High unemployment benefits and fickle government policies are stalling the recovery


Nearly 10 million people in the United States remained unemployed despite looking for a job in the month of March. But you would hardly believe it looking at cities across the country. Here in the nation’s capital, Uber prices and wait times have exploded as supply fails to meet demand. Despite indoor dining remaining capped at 25% capacity, D.C. restaurant owners are scrambling to hire enough staff, with restaurants such as BRINE on H Street NE offering waiters $500 signing bonuses.

This problem isn’t limited just to D.C. On net, the restaurant industry has 1.2 million fewer workers today than it did at the start of the pandemic. Horror stories, from New York City to the San Francisco Bay, attest to shortages that threaten to kill the industry entirely.

Nor is the problem inexplicable, despite what might seem a puzzling persistence of double-digit unemployment in the restaurant industry. This is all the result of broken government policy, from the local to federal levels, creating perverse incentives for former workers to reject rejoining the workforce, even as millions of others remain desperate for a job.

On the federal level, the culprit is clearly expanded unemployment benefits. Back in 2020, the nonpartisan Congressional Budget Office warned that by extending the emergency increase in unemployment benefits, Congress was risking having five of every six recipients earn more on unemployment than they could from work. This, the CBO predicted, would cause overall employment to be lower in 2020 and 2021 than it would be otherwise. For some workers, it’s simply more profitable to stay on the dole — and who can blame them for making a rational choice between working for less or not working for more?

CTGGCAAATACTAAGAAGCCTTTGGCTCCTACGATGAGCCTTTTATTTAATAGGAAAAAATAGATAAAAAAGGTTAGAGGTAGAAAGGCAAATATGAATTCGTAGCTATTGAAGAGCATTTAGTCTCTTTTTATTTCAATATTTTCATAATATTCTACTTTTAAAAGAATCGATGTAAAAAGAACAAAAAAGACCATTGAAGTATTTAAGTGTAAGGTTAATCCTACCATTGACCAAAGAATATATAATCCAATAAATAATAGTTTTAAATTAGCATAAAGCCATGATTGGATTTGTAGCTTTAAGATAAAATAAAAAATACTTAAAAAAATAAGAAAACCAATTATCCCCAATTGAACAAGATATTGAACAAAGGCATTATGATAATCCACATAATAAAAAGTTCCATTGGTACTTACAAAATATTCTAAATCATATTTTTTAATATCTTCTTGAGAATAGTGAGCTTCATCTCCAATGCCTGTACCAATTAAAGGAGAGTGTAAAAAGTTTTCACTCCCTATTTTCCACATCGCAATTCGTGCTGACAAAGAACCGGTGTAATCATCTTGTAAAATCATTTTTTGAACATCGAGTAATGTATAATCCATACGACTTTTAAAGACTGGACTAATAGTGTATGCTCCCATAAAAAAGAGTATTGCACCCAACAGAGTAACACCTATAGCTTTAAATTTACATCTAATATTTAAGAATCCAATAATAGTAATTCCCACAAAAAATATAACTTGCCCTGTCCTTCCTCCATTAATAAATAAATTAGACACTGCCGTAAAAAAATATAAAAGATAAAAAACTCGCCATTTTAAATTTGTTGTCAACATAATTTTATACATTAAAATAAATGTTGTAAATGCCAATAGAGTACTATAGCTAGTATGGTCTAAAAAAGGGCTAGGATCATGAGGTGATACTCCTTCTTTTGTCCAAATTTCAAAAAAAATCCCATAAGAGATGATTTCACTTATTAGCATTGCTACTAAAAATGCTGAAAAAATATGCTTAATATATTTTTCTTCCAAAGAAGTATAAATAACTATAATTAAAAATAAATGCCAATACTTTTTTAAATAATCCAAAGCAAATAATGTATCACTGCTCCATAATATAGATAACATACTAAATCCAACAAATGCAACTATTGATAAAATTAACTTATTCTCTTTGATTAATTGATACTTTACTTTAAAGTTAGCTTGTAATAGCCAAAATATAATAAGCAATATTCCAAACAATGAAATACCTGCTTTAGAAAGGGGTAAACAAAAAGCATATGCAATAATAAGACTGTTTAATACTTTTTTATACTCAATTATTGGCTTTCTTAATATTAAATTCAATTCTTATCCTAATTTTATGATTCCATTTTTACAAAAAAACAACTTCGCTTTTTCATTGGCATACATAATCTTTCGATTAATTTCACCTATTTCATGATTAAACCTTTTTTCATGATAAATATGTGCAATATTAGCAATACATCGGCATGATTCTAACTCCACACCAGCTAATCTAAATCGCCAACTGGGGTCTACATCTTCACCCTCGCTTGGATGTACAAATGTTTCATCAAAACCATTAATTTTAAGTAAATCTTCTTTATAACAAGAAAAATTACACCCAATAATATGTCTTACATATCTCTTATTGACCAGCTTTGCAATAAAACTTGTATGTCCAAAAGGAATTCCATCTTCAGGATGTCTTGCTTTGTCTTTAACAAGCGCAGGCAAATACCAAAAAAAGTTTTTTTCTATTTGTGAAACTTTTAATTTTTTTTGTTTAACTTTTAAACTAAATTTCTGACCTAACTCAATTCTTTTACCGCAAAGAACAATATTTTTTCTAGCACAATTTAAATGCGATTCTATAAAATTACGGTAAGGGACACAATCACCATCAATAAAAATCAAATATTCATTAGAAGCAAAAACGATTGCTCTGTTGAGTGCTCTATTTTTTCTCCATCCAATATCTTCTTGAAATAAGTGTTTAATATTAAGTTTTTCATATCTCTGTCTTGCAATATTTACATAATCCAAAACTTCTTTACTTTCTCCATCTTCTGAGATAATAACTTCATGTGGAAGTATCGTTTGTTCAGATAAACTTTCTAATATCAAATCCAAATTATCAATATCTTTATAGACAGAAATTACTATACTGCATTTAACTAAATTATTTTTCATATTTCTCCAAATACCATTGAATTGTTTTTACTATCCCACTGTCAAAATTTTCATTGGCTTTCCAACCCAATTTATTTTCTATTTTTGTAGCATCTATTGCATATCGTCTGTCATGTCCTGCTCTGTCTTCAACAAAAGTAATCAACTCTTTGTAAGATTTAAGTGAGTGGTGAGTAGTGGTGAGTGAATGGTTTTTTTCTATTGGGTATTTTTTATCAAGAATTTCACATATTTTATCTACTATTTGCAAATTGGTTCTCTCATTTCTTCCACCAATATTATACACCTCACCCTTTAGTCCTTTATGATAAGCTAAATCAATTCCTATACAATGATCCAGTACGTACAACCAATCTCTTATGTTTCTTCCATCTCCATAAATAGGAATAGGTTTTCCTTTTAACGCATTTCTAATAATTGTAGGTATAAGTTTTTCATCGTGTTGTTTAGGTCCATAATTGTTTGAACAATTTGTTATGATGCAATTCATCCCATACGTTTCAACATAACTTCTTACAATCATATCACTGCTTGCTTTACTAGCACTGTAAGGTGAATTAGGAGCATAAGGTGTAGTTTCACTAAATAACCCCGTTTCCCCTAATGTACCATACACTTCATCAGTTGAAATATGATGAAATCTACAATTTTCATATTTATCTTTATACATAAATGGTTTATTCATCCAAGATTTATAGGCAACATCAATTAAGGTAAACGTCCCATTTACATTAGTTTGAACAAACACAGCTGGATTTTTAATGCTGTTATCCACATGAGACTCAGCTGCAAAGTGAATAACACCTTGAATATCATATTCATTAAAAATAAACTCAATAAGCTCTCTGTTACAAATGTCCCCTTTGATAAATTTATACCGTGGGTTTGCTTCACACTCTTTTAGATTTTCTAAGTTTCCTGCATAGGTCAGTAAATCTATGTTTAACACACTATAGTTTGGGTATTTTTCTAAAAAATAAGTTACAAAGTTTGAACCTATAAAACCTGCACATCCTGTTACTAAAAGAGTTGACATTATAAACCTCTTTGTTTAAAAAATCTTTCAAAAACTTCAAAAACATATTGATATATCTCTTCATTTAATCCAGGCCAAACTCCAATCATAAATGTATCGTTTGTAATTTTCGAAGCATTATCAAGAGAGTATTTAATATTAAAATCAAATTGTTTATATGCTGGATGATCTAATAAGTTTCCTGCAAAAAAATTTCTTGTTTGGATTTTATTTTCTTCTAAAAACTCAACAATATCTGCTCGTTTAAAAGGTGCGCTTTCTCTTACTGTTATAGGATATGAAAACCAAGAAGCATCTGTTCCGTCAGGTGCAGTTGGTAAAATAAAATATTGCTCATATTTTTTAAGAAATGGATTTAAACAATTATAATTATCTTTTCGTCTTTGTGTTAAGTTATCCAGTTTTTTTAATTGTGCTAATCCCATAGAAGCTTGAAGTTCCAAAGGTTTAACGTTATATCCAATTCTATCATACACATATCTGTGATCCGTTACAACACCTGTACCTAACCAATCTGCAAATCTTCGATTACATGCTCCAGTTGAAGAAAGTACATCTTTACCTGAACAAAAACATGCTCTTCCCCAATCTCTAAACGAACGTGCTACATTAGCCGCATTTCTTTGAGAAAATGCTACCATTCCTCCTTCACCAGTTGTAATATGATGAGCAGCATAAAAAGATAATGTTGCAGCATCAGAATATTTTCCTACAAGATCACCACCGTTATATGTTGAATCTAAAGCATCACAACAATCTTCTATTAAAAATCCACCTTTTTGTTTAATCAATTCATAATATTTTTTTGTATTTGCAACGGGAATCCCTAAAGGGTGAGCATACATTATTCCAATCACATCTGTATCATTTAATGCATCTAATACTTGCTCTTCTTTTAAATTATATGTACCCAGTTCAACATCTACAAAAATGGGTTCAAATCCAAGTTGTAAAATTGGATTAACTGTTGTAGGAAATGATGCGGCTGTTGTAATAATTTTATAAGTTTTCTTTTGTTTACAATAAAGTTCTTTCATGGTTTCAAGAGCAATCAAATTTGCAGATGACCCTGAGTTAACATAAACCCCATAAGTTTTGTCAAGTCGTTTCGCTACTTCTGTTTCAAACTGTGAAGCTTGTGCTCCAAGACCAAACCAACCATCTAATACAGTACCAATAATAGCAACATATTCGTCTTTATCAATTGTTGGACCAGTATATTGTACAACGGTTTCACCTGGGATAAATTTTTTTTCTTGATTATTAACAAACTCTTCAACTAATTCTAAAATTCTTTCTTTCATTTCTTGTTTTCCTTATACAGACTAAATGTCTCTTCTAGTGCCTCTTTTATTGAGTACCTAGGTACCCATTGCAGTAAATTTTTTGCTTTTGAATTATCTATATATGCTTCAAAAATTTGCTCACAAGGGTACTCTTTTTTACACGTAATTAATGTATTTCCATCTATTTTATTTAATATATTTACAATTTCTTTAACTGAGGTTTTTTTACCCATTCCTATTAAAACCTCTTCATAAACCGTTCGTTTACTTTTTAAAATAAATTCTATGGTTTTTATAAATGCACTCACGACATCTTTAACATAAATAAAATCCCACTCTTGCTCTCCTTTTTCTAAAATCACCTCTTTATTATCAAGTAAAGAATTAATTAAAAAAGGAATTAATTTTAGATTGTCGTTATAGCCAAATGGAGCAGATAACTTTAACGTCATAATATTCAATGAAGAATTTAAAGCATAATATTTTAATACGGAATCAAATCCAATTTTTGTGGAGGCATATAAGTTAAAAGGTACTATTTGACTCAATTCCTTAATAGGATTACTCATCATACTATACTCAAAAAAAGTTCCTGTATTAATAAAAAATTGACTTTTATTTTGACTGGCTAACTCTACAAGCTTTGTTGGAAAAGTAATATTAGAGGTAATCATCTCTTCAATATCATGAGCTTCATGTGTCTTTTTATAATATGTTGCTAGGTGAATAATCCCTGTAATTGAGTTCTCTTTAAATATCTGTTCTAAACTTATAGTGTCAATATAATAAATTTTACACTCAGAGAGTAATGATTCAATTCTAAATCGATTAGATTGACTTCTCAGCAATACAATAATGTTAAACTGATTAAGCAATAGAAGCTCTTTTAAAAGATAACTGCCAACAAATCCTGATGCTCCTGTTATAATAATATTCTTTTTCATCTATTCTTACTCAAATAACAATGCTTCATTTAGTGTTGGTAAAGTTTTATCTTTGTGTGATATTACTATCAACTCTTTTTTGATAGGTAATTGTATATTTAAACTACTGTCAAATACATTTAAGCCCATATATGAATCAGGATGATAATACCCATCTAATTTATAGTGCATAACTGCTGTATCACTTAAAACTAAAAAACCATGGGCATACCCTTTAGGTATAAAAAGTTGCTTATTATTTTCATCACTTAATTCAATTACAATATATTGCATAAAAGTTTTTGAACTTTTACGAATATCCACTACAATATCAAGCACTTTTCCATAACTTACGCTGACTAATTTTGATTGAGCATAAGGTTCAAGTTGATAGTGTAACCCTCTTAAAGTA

But that’s not all. On the local level, businesses have been subject to dramatic uncertainties. Los Angeles and D.C., for example, have allowed restaurants to open and then forced them to close with little notice or consistency. Many restaurant staffers would rather not gamble on whether or not they will score enough shifts to make rent. Given the capricious whims of governments gone tyrannical, unemployment benefits are a far more stable option than a job waiting tables.

Because workers collecting unemployment must usually at least go through the motions of finding work, the unemployment rate in some of these industries remains bafflingly high.

It appears that young people not normally eligible for unemployment benefits have stepped up to fill the gap, at least in part. Employment among adults aged 25 through 54 is far from recovering from the COVID crash, but the employment rate for teenagers aged 16 through 19 has nearly recovered in full.

Conservatives have long warned that excessive unemployment benefits present a perverse incentive to lower-skilled workers. Even economist Jason Furman of former President Barack Obama’s Council of Economic Advisers agrees that big government is to blame for this evident shortage.

“I think the $300 a week supplement for unemployment insurance, relaxed eligibility for unemployment insurance, and 100% federal subsidy for COBRA is going to hinder the labor market recovery at some point if it has not already,” Furman recently told the Dispatch. “More than half of workers will get more from being unemployed than they would be from being employed. Many of those workers will still choose to get jobs for the security it affords, but definitely there is a heavy thumb on the scale of staying waiting until September to take a job.”

This just means the recovery is going to take longer than expected, and the taxpayers' generosity is to blame.

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